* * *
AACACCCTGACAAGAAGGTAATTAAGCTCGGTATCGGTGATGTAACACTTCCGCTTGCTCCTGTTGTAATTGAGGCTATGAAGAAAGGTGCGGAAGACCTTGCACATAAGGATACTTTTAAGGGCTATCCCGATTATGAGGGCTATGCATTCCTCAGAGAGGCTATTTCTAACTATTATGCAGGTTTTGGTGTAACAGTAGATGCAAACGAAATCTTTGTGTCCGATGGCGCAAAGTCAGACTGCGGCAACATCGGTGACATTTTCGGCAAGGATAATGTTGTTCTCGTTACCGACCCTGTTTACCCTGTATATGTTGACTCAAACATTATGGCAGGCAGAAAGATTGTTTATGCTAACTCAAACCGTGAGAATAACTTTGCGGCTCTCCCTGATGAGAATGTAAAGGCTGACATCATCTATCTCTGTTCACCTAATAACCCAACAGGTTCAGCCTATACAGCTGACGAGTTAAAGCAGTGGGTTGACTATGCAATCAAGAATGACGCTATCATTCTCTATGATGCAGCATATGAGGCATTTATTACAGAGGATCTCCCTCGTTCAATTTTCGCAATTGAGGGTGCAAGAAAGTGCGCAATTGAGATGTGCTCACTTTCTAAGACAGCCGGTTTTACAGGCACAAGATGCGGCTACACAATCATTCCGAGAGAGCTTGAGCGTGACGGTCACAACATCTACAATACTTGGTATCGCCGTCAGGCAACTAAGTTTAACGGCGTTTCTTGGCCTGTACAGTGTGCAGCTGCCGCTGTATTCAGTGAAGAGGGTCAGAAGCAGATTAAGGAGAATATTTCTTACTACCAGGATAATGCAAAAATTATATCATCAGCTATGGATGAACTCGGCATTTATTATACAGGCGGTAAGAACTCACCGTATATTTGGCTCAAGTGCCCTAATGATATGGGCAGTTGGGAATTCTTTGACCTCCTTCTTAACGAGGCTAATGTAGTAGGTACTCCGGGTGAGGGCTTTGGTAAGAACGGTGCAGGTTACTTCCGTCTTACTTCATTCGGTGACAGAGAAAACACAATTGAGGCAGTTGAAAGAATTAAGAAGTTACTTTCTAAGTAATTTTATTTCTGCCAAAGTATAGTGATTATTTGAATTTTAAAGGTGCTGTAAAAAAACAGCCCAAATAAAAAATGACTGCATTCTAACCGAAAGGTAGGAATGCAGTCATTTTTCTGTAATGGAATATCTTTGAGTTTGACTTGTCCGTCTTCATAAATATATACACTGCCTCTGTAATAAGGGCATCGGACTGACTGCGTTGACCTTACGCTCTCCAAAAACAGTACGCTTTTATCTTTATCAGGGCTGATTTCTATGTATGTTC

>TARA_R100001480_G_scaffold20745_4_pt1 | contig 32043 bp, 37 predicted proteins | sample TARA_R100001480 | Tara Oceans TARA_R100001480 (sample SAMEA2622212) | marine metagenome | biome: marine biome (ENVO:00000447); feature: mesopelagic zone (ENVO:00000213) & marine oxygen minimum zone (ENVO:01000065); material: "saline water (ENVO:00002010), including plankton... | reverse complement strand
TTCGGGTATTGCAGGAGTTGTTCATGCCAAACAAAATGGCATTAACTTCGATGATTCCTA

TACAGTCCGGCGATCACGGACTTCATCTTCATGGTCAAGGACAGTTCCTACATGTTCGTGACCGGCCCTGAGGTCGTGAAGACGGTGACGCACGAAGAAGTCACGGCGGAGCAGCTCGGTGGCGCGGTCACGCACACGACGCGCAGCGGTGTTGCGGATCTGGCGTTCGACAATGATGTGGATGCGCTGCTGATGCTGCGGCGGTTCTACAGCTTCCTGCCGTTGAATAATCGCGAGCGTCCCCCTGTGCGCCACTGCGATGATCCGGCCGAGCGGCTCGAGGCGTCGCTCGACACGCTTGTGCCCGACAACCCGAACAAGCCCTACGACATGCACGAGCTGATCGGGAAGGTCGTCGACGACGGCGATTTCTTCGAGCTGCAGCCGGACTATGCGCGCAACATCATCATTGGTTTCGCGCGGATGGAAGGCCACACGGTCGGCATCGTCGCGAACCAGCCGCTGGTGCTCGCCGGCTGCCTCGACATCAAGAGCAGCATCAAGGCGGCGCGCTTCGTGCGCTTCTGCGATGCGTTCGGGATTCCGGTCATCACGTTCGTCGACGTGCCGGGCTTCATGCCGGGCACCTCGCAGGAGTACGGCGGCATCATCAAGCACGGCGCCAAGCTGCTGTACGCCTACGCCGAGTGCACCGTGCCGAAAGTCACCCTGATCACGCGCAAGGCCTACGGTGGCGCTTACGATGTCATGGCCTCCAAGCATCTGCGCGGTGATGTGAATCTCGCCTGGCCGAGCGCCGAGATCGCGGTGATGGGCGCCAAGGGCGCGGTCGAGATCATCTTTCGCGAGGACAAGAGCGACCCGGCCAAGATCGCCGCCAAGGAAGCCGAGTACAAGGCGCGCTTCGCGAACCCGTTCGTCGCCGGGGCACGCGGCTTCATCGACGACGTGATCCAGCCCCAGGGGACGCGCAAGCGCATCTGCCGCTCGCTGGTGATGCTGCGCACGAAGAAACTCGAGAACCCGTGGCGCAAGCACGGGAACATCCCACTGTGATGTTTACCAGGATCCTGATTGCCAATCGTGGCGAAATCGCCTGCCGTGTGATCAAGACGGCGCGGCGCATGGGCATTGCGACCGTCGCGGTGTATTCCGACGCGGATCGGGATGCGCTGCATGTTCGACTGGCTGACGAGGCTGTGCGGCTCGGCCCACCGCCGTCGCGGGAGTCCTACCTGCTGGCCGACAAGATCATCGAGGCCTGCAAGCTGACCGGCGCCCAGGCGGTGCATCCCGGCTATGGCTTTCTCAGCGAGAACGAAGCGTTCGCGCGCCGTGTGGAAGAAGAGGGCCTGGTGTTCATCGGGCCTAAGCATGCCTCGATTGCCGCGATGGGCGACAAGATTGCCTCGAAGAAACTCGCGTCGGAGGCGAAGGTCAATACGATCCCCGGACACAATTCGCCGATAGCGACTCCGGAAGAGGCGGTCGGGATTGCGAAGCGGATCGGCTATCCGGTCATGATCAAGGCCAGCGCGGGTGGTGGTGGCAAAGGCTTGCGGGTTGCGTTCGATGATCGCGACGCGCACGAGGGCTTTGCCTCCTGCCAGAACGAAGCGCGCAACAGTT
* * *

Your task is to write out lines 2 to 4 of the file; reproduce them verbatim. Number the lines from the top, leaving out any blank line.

>TARA_R100001480_G_scaffold20745_4_pt1 | contig 32043 bp, 37 predicted proteins | sample TARA_R100001480 | Tara Oceans TARA_R100001480 (sample SAMEA2622212) | marine metagenome | biome: marine biome (ENVO:00000447); feature: mesopelagic zone (ENVO:00000213) & marine oxygen minimum zone (ENVO:01000065); material: "saline water (ENVO:00002010), including plankton... | reverse complement strand
TTCGGGTATTGCAGGAGTTGTTCATGCCAAACAAAATGGCATTAACTTCGATGATTCCTA

TACAGTCCGGCGATCACGGACTTCATCTTCATGGTCAAGGACAGTTCCTACATGTTCGTGACCGGCCCTGAGGTCGTGAAGACGGTGACGCACGAAGAAGTCACGGCGGAGCAGCTCGGTGGCGCGGTCACGCACACGACGCGCAGCGGTGTTGCGGATCTGGCGTTCGACAATGATGTGGATGCGCTGCTGATGCTGCGGCGGTTCTACAGCTTCCTGCCGTTGAATAATCGCGAGCGTCCCCCTGTGCGCCACTGCGATGATCCGGCCGAGCGGCTCGAGGCGTCGCTCGACACGCTTGTGCCCGACAACCCGAACAAGCCCTACGACATGCACGAGCTGATCGGGAAGGTCGTCGACGACGGCGATTTCTTCGAGCTGCAGCCGGACTATGCGCGCAACATCATCATTGGTTTCGCGCGGATGGAAGGCCACACGGTCGGCATCGTCGCGAACCAGCCGCTGGTGCTCGCCGGCTGCCTCGACATCAAGAGCAGCATCAAGGCGGCGCGCTTCGTGCGCTTCTGCGATGCGTTCGGGATTCCGGTCATCACGTTCGTCGACGTGCCGGGCTTCATGCCGGGCACCTCGCAGGAGTACGGCGGCATCATCAAGCACGGCGCCAAGCTGCTGTACGCCTACGCCGAGTGCACCGTGCCGAAAGTCACCCTGATCACGCGCAAGGCCTACGGTGGCGCTTACGATGTCATGGCCTCCAAGCATCTGCGCGGTGATGTGAATCTCGCCTGGCCGAGCGCCGAGATCGCGGTGATGGGCGCCAAGGGCGCGGTCGAGATCATCTTTCGCGAGGACAAGAGCGACCCGGCCAAGATCGCCGCCAAGGAAGCCGAGTACAAGGCGCGCTTCGCGAACCCGTTCGTCGCCGGGGCACGCGGCTTCATCGACGACGTGATCCAGCCCCAGGGGACGCGCAAGCGCATCTGCCGCTCGCTGGTGATGCTGCGCACGAAGAAACTCGAGAACCCGTGGCGCAAGCACGGGAACATCCCACTGTGATGTTTACCAGGATCCTGATTGCCAATCGTGGCGAAATCGCCTGCCGTGTGATCAAGACGGCGCGGCGCATGGGCATTGCGACCGTCGCGGTGTATTCCGACGCGGATCGGGATGCGCTGCATGTTCGACTGGCTGACGAGGCTGTGCGGCTCGGCCCACCGCCGTCGCGGGAGTCCTACCTGCTGGCCGACAAGATCATCGAGGCCTGCAAGCTGACCGGCGCCCAGGCGGTGCATCCCGGCTATGGCTTTCTCAGCGAGAACGAAGCGTTCGCGCGCCGTGTGGAAGAAGAGGGCCTGGTGTTCATCGGGCCTAAGCATGCCTCGATTGCCGCGATGGGCGACAAGATTGCCTCGAAGAAACTCGCGTCGGAGGCGAAGGTCAATACGATCCCCGGACACAATTCGCCGATAGCGACTCCGGAAGAGGCGGTCGGGATTGCGAAGCGGATCGGCTATCCGGTCATGATCAAGGCCAGCGCGGGTGGTGGTGGCAAAGGCTTGCGGGTTGCGTTCGATGATCGCGACGCGCACGAGGGCTTTGCCTCCTGCCAGAACGAAGCGCGCAACAGTT